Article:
h. Degree of Consensus Between the Surrogate and Physician. The court
attaches great weight to what the treating physician has to say about the surrogate's
decision. If the surrogate's decision is consistent with good medical practice, the court
is more likely to honor refusal of treatment. The court attaches great weight to the
physician's opinion because the physician is the person most familiar with the patient's
condition. The physician has had previous experience in making this type of decision,
and he or she is, in principle, less apt to be acting out of self-interest or bias.
i. Nature of the Surrogate's Relation to the Patient. This is the least
important of the factors. But it still plays a role when the court decides to uphold a
decision that goes beyond medical custom and practice, as in the case of Karen
Quinlan. The court looks for a close loving relationship. Any evidence of conflicting
motivations or special interests will affect the credibility of the surrogate's decision.
DO NOT RESUSCITATE ORDER
a. A Written do not resuscitate Order Required. Resuscitation is a standing
order that will be initiated unless there is a written Do Not Resuscitate (DNR) order.
The DNR order is a written order to suspend otherwise automatic initiation of
cardiopulmonary resuscitation (CPR). The only treatment suspended is CPR. The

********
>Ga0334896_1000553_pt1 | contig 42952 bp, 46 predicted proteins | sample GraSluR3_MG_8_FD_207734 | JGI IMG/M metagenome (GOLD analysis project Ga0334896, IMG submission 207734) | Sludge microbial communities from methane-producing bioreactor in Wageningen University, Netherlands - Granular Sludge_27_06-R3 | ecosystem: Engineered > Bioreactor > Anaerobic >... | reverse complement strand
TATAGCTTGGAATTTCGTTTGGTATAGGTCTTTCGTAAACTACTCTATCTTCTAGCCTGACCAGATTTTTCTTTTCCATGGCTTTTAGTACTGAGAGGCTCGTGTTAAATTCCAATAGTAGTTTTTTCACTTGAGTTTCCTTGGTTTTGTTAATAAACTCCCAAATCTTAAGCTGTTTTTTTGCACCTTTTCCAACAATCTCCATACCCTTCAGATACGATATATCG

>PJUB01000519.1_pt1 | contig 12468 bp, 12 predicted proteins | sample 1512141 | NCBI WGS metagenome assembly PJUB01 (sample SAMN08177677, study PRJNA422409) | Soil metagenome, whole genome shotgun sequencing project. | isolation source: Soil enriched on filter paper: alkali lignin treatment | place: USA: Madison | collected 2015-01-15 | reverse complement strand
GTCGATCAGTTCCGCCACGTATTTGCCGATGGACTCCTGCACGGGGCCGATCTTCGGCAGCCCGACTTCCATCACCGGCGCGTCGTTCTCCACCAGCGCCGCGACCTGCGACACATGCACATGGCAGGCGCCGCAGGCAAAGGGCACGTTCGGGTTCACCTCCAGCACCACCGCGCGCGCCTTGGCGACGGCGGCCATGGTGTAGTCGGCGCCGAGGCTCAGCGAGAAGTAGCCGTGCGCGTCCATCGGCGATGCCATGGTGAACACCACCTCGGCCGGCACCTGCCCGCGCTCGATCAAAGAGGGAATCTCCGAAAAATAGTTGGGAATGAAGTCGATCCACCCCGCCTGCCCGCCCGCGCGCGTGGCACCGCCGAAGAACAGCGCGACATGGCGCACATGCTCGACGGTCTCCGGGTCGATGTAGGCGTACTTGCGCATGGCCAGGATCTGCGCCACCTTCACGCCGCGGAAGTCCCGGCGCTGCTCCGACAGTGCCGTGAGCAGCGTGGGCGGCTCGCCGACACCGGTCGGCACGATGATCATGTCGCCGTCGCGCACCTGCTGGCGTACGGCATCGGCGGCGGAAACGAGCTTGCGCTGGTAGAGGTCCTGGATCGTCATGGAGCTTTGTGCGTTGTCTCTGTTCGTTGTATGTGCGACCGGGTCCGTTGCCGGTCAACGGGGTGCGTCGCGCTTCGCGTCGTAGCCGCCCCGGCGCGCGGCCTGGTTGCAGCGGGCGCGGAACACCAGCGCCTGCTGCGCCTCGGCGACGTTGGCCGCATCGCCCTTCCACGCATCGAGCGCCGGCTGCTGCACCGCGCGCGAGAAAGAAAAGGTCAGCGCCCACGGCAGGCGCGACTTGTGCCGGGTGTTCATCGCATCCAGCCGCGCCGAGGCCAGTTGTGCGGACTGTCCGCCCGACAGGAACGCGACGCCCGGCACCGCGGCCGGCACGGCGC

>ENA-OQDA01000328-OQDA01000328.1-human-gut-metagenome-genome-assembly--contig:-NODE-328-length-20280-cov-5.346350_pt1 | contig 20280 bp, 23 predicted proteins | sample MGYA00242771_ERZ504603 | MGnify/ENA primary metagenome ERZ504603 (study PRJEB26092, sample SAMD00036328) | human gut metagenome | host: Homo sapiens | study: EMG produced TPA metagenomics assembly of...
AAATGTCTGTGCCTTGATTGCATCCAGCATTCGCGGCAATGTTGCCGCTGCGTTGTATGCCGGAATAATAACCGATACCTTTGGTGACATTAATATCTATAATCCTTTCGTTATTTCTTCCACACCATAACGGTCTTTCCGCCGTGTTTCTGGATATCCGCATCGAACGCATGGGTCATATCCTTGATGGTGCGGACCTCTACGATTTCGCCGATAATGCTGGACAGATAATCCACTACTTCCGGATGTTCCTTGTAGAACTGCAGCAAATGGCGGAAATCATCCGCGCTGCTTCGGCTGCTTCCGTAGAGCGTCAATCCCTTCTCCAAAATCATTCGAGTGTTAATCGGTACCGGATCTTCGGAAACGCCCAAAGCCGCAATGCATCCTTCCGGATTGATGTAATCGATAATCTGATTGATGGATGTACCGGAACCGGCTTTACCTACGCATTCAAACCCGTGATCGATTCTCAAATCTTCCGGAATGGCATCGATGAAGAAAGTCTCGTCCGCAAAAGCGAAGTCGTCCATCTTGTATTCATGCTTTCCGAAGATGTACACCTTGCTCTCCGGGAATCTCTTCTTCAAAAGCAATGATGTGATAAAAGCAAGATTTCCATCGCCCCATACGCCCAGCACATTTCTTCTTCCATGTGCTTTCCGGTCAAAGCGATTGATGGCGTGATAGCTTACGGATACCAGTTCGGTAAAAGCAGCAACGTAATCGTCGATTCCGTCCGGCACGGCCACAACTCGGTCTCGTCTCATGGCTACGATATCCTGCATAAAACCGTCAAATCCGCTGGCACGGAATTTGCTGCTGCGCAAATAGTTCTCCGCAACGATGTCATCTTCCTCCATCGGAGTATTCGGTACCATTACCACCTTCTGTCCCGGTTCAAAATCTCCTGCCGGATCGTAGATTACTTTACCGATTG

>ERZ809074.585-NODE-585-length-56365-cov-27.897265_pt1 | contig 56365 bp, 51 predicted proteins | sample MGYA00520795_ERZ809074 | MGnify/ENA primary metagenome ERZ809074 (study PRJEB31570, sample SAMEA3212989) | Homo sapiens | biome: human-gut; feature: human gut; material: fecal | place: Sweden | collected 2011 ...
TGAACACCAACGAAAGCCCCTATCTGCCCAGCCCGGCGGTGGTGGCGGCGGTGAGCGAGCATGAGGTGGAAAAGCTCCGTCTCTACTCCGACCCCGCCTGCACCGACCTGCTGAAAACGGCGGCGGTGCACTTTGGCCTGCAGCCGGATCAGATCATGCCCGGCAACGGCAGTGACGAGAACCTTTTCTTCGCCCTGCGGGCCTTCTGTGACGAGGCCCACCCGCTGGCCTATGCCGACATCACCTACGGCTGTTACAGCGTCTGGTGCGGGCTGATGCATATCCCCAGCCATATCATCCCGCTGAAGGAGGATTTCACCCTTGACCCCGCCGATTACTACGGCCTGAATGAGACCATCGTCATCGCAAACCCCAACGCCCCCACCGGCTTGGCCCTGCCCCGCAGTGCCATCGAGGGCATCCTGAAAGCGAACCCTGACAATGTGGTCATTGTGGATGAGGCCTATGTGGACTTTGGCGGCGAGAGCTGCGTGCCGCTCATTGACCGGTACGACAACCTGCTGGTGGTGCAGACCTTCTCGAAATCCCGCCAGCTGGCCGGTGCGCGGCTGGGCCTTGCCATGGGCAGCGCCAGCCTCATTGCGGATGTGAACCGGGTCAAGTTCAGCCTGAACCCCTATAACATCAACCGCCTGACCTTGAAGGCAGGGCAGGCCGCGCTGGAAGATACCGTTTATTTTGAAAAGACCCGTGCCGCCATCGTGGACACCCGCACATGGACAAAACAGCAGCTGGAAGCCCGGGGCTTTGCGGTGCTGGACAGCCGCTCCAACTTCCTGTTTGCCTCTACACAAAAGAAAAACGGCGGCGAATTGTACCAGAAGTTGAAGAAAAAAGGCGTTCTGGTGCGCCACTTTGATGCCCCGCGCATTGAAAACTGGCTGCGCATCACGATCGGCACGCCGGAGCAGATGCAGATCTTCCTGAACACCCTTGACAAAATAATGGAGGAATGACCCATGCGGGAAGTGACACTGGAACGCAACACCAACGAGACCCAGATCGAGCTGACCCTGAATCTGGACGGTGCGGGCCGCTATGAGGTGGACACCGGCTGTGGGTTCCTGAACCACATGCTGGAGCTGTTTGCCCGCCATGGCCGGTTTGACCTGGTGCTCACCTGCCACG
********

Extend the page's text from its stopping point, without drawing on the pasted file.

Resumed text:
DNR order is not a withdrawal of life support and should not affect other treatment and
efforts to provide comfort and relief from pain. A DNR order is in writing and must be
reviewed every 72 hours.
Do Not Resuscitate (DNR) order: a written order to suspend otherwise
b. Candidates for a Do Not Resuscitate Order. Potential candidates for a
DNR order are irreversibly, terminally ill patients and those in a persistent vegetative
irreversible terminal illness: a progressive disease or illness known to
terminate in death, and for which additional therapy offers no reasonable
expectation of remission.
persistent vegetative state:
a chronic state
of diminished consciousness
resulting from severe generalized brain injury, in which there is no reasonable
possibility of improvement to a cognitive (perceiving and knowing) state.
c. Competent Patients Make Own Choices. As stated earlier, under state
laws competent patients are adults or emancipated minors, who have the ability to
communicate and understand information and the ability to reason and deliberate
sufficiently well about the choices involved. A decision made while the patient is
competent will be honored if subsequent incompetence occurs, unless there is reason
to believe that the patient's choice has changed or would change. This sometimes
happens when living wills are so generally worded that there is doubt as to whether or
not certain specific medical conditions are covered by the will. Questions may also
arise if time has elapsed since the initial drafting of the will.